Discipline: Technology and Engineering
Subcategory: Civil/Mechanical/Manufacturing Engineering
Matlock M. Mennu - University of Florida
Machine tools are essential in the manufacturing of various components in the automotive and aircraft manufacturing industry. Degradation of machine tool linear axes has a huge impact on the quality of parts manufactured through this process. Billions of US dollars are lost every year due to degradation of machine tools during production. Currently, there are direct methods of measuring geometric errors using laser-based and other standard methods. However, these methods require the machine to be taken offline during testing. This process is time-consuming, complicated, and halts production, all of which usually equates to lost revenue making it less desirable to manufacturers. This project uses an inertial measurement unit (IMU), an in-situ testing device, that
seeks to overcome some of the barriers of traditional test equipment. The IMU uses relatively cheap sensors to
measure changes in geometric errors of linear axes efficiently and accurately. Previously quantification of the
standard measurements and accuracy of the IMU was performed. The current phase of the project focuses on
performing verification and validation of the IMU-based method with various types of degradation and creating
metric indicators of accumulated degradation.
A common degradation mechanism that can occur during machine tool operations is pitting or spalling. For this
study, one rail of the linear axis testbed was mechanically degraded to simulate this form of degradation. IMU and
laser-based reference data were collected in discrete steps of increased degradation that went from nominal state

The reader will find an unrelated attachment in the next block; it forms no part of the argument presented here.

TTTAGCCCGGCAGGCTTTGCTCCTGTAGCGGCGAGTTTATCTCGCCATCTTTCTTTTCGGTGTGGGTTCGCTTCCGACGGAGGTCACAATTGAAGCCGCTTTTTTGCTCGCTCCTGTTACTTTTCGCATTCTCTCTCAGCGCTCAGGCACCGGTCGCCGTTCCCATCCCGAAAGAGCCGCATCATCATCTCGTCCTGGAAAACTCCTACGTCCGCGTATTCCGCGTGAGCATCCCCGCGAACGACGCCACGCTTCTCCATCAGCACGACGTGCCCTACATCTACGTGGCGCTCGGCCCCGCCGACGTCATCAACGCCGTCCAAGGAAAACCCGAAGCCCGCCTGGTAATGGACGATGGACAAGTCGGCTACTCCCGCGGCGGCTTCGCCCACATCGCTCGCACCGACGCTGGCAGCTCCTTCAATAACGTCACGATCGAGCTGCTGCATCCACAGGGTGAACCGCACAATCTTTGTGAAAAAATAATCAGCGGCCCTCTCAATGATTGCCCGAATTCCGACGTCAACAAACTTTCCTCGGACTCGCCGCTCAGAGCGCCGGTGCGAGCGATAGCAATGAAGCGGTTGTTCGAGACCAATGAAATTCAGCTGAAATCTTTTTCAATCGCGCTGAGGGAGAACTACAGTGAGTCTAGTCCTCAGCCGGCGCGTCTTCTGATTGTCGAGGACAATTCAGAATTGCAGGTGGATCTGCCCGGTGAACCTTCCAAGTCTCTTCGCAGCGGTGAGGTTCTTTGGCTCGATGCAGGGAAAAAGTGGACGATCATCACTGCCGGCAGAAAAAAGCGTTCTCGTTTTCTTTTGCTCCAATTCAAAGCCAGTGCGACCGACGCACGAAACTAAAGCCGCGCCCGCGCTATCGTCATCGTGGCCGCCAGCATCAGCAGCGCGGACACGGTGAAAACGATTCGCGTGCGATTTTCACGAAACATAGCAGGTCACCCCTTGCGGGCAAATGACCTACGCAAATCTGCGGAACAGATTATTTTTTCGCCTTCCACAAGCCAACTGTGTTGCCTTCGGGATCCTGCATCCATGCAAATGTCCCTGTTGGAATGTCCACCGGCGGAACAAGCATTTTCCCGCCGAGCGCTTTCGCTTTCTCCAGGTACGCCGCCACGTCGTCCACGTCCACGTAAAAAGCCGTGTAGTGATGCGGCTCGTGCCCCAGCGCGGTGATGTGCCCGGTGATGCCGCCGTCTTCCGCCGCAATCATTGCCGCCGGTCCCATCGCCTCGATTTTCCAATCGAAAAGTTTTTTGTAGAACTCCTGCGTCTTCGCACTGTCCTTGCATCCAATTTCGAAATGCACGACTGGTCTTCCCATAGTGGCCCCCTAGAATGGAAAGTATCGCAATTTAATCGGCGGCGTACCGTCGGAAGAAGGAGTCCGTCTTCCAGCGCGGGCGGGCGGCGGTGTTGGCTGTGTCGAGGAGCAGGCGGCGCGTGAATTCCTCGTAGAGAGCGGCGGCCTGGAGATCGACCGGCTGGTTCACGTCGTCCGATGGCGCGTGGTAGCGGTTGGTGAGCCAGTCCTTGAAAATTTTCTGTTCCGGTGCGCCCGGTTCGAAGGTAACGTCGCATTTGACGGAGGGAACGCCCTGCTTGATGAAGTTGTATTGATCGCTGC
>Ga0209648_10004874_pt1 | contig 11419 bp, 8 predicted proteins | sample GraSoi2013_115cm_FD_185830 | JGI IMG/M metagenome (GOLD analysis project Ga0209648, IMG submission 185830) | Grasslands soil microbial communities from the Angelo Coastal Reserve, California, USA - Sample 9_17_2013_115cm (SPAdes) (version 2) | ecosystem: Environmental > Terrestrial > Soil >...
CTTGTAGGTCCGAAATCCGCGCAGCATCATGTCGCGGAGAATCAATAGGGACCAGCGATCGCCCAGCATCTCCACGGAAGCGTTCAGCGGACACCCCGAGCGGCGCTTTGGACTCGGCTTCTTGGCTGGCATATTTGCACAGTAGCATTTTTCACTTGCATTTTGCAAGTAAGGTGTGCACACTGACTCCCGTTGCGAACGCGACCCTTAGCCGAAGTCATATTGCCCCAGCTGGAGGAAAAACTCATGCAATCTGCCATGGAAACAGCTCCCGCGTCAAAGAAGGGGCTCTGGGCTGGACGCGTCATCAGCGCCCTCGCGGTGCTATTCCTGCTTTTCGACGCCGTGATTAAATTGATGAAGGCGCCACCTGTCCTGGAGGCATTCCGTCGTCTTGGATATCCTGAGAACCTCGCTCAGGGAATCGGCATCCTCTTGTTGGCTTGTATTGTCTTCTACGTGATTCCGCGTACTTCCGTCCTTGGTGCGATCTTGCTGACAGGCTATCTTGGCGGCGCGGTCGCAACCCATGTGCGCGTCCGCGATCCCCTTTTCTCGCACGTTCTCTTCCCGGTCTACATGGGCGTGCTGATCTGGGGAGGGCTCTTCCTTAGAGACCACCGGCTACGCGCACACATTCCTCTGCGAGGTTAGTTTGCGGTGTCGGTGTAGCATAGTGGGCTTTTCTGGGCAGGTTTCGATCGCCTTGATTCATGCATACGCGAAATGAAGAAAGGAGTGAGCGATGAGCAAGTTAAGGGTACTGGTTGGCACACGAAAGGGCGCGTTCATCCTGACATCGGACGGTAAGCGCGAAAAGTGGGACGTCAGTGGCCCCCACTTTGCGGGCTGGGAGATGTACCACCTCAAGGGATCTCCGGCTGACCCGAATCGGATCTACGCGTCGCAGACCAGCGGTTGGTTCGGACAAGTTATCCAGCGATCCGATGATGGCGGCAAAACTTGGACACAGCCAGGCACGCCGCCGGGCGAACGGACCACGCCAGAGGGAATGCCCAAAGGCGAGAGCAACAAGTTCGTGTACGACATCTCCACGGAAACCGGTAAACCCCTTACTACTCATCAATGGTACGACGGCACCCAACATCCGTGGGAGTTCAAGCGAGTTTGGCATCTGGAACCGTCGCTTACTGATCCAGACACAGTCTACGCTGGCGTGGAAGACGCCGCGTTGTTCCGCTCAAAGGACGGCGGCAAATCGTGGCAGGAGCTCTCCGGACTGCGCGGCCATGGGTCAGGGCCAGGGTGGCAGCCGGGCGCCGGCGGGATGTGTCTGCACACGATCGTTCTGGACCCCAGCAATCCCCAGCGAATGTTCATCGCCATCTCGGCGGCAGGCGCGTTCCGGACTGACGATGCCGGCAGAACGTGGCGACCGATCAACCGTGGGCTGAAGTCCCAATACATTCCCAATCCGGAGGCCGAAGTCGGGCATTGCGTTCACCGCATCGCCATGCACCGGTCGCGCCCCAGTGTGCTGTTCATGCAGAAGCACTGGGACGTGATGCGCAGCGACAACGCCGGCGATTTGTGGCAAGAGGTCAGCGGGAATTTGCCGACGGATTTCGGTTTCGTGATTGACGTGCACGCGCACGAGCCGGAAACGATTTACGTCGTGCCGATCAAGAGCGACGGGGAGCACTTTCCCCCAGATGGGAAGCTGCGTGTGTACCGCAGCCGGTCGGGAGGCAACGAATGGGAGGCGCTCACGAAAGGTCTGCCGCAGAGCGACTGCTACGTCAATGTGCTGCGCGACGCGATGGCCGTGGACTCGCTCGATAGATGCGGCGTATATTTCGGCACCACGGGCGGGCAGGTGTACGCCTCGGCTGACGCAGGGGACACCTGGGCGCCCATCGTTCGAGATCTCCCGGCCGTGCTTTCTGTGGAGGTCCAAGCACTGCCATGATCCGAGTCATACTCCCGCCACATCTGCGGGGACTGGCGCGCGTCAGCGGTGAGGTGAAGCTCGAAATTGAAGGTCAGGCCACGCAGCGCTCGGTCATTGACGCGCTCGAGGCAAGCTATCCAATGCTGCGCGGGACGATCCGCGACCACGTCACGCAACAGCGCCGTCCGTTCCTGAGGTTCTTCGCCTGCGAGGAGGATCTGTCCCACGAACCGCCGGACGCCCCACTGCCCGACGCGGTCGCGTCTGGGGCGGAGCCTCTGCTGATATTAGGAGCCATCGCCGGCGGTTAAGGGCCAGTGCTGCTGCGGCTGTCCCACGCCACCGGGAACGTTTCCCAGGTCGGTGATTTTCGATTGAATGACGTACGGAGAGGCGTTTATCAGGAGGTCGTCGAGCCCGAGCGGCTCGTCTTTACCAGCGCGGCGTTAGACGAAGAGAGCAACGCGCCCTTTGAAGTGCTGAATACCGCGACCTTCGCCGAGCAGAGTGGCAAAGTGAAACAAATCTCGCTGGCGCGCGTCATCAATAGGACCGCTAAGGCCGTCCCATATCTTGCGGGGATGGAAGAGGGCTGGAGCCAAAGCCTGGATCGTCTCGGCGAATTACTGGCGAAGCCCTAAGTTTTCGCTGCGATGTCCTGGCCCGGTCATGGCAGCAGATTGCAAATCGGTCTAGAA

(no degradation) to the final state (a failure state of the rail). The contribution of geometric errors from the rail-
based degradation were then separated with a technique developed in MATLAB that utilizes the various data for
each run. Diagnostic metrics were then defined for use with the IMU to help inform end-users of the magnitude
and location of wear and any violations of performance tolerances. The angular and translational metric values
calculated from the IMU show a good agreement of over 99% correlation to the reference data, verifying how the
IMU-based method can be used for degradation tracking within future smart machine tools. Future work involves creating algorithms that can provide prognostics of machine tool health and creating a Graphic User Interface(GUI) for the IMU system that allows any machinist to use this tool.
Funder Acknowledgement(s): National Institute of Standards and Technology
Faculty Advisor: Greg Vogl, email@example.com
Role: My research involved developing the whole Matlab algorithm for the analysis of the Reference data and the new sensor data. I developed several functions that were involved in creating the diagnostic metrics derived from accelerometers and gyroscope data from the Inertial Measurement Unit(IMU).